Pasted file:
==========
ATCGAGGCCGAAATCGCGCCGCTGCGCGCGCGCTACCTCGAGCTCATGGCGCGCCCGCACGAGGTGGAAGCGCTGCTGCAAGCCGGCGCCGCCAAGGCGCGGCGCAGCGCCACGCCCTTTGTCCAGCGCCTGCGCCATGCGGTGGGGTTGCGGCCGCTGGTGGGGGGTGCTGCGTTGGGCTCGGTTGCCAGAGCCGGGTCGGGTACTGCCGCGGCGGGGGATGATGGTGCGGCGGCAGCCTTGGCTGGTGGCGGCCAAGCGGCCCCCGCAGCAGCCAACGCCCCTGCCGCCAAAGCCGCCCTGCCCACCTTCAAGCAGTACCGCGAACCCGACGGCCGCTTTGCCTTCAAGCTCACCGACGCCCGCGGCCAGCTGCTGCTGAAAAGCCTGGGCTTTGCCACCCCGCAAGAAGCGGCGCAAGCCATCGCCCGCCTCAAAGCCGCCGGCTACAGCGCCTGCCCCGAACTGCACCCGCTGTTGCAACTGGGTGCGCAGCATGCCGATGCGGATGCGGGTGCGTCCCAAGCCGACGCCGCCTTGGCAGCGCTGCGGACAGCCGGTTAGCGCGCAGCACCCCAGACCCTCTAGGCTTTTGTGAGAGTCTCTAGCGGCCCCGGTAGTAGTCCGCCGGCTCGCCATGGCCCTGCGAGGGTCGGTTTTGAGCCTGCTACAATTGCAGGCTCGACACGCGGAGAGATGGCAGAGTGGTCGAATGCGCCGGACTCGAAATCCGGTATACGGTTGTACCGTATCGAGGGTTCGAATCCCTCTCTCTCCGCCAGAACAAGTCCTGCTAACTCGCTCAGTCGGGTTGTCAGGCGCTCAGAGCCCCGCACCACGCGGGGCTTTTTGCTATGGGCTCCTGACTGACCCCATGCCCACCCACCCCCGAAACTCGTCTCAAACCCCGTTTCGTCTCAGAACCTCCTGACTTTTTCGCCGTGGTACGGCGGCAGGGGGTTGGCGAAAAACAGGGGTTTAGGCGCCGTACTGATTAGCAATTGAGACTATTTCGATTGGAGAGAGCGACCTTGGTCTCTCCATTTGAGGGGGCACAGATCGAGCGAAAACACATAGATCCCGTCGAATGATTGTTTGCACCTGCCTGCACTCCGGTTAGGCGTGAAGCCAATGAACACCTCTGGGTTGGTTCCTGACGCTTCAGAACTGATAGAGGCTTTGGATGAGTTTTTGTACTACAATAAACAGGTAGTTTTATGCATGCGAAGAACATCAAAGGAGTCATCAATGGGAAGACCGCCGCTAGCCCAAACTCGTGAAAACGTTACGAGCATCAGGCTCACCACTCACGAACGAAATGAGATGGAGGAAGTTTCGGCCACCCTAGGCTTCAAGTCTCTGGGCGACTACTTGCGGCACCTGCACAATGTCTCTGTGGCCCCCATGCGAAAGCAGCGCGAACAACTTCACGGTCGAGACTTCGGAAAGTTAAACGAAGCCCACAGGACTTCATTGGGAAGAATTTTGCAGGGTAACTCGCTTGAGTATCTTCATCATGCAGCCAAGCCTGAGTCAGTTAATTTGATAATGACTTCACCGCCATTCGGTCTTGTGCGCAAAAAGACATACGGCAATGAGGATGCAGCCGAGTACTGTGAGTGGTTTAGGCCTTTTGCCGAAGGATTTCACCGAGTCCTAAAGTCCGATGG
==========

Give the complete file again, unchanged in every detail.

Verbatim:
ATCGAGGCCGAAATCGCGCCGCTGCGCGCGCGCTACCTCGAGCTCATGGCGCGCCCGCACGAGGTGGAAGCGCTGCTGCAAGCCGGCGCCGCCAAGGCGCGGCGCAGCGCCACGCCCTTTGTCCAGCGCCTGCGCCATGCGGTGGGGTTGCGGCCGCTGGTGGGGGGTGCTGCGTTGGGCTCGGTTGCCAGAGCCGGGTCGGGTACTGCCGCGGCGGGGGATGATGGTGCGGCGGCAGCCTTGGCTGGTGGCGGCCAAGCGGCCCCCGCAGCAGCCAACGCCCCTGCCGCCAAAGCCGCCCTGCCCACCTTCAAGCAGTACCGCGAACCCGACGGCCGCTTTGCCTTCAAGCTCACCGACGCCCGCGGCCAGCTGCTGCTGAAAAGCCTGGGCTTTGCCACCCCGCAAGAAGCGGCGCAAGCCATCGCCCGCCTCAAAGCCGCCGGCTACAGCGCCTGCCCCGAACTGCACCCGCTGTTGCAACTGGGTGCGCAGCATGCCGATGCGGATGCGGGTGCGTCCCAAGCCGACGCCGCCTTGGCAGCGCTGCGGACAGCCGGTTAGCGCGCAGCACCCCAGACCCTCTAGGCTTTTGTGAGAGTCTCTAGCGGCCCCGGTAGTAGTCCGCCGGCTCGCCATGGCCCTGCGAGGGTCGGTTTTGAGCCTGCTACAATTGCAGGCTCGACACGCGGAGAGATGGCAGAGTGGTCGAATGCGCCGGACTCGAAATCCGGTATACGGTTGTACCGTATCGAGGGTTCGAATCCCTCTCTCTCCGCCAGAACAAGTCCTGCTAACTCGCTCAGTCGGGTTGTCAGGCGCTCAGAGCCCCGCACCACGCGGGGCTTTTTGCTATGGGCTCCTGACTGACCCCATGCCCACCCACCCCCGAAACTCGTCTCAAACCCCGTTTCGTCTCAGAACCTCCTGACTTTTTCGCCGTGGTACGGCGGCAGGGGGTTGGCGAAAAACAGGGGTTTAGGCGCCGTACTGATTAGCAATTGAGACTATTTCGATTGGAGAGAGCGACCTTGGTCTCTCCATTTGAGGGGGCACAGATCGAGCGAAAACACATAGATCCCGTCGAATGATTGTTTGCACCTGCCTGCACTCCGGTTAGGCGTGAAGCCAATGAACACCTCTGGGTTGGTTCCTGACGCTTCAGAACTGATAGAGGCTTTGGATGAGTTTTTGTACTACAATAAACAGGTAGTTTTATGCATGCGAAGAACATCAAAGGAGTCATCAATGGGAAGACCGCCGCTAGCCCAAACTCGTGAAAACGTTACGAGCATCAGGCTCACCACTCACGAACGAAATGAGATGGAGGAAGTTTCGGCCACCCTAGGCTTCAAGTCTCTGGGCGACTACTTGCGGCACCTGCACAATGTCTCTGTGGCCCCCATGCGAAAGCAGCGCGAACAACTTCACGGTCGAGACTTCGGAAAGTTAAACGAAGCCCACAGGACTTCATTGGGAAGAATTTTGCAGGGTAACTCGCTTGAGTATCTTCATCATGCAGCCAAGCCTGAGTCAGTTAATTTGATAATGACTTCACCGCCATTCGGTCTTGTGCGCAAAAAGACATACGGCAATGAGGATGCAGCCGAGTACTGTGAGTGGTTTAGGCCTTTTGCCGAAGGATTTCACCGAGTCCTAAAGTCCGATGG